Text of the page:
That day, she saw a new side of Michael. A rage-filled, physical Michael replaced the mild-mannered and socially awkward Michael she had known her entire life.
That summer, as he prepared to head to Providence College, Michael worked full-time for Cohasset’s Department of Public Works. One day, Jean noticed $1,000 in cash and $40,000 worth of her jewelry were missing from a safe in the house. On the way to report the missing jewelry to the police, Jean abruptly stopped her car and turned around. She had a gut feeling her son was responsible.
Back at home, she confronted Michael. After some pressing, he confessed to pawning her jewelry in Boston. Later that day, Jean went to the shop to buy back her jewelry and discovered her son had only received $2,300 for it. There was something else that bothered Jean even more than the theft: It was on that day that Michael began referring to his mother by her first name.
“That’s when we realized there was something going on,” said Jean. “He went from Michael Livingstone to Michael ‘I don't know who the hell you are.’”
The problems continued. A few weeks later, Jean learned that Michael had been driving drunk, so she took away his keys. Mocking her by her first name again, Michael pushed Jean to the ground, marking the first time he had laid hands on his mother for anything but an embrace.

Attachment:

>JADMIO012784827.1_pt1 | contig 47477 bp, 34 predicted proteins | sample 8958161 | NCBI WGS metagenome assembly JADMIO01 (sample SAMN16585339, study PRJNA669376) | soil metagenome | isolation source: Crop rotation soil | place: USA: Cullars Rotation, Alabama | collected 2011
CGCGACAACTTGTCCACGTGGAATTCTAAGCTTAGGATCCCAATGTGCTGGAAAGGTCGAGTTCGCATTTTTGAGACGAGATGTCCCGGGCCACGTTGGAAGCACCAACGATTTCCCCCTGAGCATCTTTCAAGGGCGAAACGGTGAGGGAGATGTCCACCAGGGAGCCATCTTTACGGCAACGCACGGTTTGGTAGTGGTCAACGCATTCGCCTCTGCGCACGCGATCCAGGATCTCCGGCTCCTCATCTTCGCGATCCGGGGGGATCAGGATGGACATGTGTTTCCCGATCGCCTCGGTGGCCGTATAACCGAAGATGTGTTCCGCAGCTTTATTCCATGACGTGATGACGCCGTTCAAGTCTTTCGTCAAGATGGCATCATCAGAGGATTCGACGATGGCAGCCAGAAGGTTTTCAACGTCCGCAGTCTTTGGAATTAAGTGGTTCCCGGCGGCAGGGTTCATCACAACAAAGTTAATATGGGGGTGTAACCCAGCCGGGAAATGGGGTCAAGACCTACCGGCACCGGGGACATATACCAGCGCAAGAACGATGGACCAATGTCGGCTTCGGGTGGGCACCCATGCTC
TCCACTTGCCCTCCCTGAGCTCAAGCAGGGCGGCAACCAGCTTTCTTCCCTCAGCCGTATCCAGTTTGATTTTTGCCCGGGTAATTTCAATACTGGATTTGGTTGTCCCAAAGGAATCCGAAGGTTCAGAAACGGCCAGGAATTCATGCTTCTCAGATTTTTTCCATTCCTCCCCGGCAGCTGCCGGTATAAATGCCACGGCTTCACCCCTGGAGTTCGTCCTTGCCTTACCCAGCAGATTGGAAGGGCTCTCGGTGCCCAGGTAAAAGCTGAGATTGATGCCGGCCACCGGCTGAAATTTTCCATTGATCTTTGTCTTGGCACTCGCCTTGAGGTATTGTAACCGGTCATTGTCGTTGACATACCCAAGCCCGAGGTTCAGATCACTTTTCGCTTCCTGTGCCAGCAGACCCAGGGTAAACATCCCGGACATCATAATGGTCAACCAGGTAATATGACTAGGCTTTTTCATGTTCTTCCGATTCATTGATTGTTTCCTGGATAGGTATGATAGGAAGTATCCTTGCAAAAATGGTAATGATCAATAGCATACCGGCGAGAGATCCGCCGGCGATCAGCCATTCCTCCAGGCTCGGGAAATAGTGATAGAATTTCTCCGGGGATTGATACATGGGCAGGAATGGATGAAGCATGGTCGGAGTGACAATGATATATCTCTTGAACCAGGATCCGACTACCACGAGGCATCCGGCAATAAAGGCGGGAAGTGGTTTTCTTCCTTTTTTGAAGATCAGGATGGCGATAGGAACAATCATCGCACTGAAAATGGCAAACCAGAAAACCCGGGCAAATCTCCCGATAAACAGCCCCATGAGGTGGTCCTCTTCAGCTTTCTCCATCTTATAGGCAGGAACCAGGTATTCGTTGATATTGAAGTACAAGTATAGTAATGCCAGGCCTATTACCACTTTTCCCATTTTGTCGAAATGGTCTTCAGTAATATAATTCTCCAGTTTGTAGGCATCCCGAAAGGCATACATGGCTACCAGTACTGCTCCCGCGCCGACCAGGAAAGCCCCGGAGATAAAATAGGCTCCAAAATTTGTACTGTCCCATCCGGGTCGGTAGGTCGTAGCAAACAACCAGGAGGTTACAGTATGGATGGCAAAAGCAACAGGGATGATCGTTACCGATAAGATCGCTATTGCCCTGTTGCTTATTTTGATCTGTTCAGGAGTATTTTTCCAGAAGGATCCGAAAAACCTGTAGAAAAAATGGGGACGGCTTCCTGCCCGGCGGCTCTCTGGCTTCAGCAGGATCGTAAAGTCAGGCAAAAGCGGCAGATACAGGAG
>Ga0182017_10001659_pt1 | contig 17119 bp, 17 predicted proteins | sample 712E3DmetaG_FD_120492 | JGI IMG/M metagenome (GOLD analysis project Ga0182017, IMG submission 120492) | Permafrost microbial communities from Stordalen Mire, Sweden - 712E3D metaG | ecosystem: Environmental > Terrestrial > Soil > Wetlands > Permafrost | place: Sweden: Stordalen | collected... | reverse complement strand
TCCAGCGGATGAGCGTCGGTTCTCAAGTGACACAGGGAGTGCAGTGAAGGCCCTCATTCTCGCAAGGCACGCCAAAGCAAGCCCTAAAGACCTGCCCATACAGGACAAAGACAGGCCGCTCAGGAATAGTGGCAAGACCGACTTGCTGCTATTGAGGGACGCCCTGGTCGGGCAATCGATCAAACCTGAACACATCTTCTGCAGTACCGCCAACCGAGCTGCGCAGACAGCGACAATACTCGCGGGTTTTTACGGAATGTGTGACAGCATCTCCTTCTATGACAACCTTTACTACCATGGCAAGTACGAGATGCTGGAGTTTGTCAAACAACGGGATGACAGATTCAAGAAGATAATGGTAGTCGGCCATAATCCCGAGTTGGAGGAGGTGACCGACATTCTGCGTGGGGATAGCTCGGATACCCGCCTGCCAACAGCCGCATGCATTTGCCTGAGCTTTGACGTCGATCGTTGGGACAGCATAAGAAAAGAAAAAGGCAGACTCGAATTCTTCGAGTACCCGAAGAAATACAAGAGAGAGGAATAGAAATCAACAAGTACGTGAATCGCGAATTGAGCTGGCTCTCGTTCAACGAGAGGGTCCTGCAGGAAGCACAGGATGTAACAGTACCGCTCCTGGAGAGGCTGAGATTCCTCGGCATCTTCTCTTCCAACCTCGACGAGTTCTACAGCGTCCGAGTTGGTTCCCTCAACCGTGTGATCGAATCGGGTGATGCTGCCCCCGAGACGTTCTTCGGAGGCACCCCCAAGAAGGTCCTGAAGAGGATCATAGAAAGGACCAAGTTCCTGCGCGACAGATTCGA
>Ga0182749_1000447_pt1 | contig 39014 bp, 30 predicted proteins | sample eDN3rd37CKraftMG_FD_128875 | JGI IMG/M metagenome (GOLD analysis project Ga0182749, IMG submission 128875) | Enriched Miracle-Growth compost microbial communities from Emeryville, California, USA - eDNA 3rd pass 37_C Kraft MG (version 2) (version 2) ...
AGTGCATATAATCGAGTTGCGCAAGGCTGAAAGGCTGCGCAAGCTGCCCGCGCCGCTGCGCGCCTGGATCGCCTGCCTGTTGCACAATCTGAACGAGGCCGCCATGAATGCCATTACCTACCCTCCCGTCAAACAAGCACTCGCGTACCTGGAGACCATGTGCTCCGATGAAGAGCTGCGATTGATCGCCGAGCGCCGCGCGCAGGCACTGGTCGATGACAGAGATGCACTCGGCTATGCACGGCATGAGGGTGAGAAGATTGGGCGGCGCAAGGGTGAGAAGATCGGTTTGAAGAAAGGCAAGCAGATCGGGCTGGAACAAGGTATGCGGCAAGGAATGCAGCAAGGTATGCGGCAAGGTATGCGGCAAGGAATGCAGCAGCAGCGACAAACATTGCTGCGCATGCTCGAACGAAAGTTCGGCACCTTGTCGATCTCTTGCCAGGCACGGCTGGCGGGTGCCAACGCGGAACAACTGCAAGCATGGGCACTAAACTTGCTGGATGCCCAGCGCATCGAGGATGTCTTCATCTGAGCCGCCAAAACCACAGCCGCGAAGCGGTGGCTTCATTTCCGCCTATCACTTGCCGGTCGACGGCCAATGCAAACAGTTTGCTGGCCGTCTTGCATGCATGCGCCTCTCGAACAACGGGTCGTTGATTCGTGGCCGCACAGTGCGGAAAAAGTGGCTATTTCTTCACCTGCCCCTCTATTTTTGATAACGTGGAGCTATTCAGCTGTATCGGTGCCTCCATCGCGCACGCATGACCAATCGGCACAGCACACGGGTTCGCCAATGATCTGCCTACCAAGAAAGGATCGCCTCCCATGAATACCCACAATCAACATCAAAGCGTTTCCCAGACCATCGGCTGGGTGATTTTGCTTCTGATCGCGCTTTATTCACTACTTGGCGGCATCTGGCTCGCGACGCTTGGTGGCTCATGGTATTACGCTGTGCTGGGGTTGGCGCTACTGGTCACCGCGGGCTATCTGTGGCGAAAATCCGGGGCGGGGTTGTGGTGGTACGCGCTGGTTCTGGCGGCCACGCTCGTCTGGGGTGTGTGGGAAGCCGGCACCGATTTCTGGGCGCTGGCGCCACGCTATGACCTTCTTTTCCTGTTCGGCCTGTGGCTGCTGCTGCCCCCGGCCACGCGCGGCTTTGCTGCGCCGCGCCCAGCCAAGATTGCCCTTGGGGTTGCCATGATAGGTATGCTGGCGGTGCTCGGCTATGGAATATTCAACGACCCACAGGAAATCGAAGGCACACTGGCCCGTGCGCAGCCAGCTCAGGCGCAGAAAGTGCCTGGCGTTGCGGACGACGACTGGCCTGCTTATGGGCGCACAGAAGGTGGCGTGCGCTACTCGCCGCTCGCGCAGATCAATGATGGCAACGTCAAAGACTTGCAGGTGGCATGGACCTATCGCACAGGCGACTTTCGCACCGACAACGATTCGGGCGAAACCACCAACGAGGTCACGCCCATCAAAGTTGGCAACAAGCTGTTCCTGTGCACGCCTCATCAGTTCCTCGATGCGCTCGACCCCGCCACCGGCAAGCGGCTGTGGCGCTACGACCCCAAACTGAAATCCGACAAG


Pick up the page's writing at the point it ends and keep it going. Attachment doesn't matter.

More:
At a loss for words, she locked herself in her car and called the police while Michael broke her car windows. When the police arrived, Michael behaved as if nothing had happened. Not wanting him to get arrested, Jean tried to hide the damaged car window from the officers.
After the police left, Jean took her daughter and stayed with her sister in Boston for the weekend. She also reached out to Michael’s best friend since preschool, Brendan Queenan. Based on rumors he’d heard swirling among his high school friends, he suggested sending Michael to a rehabilitation program. Jean was blindsided by his suggestion. She had not considered the possibility that her son might have a drug problem other than his alcohol and marijuana use.
As the summer drew to a close, Michael was due to start school in Providence. Jean and Bill decided to let him go.
His last night at home, Michael approached his mother and told her how much he loved her and that he would miss her.
Things deteriorated quickly. Not even two days into the semester, Michael was caught snorting cocaine in his dorm with other students. School officials immediately placed him on disciplinary probation and moved him out of the freshman dormitory and into a room by himself.
He stayed at school and finished the semester with a 3.2 GPA, but when he returned home for winter break, his violent and erratic behavior continued.
Jean took Michael to see his psychologist, who diagnosed him with a mood disorder and prescribed lithium.
Before returning to college for his spring semester, Michael saw a psychiatrist who told Jean that her son was not suffering from any mental health problems, but would benefit from going to a rehabilitation program given the amount of marijuana he smoked.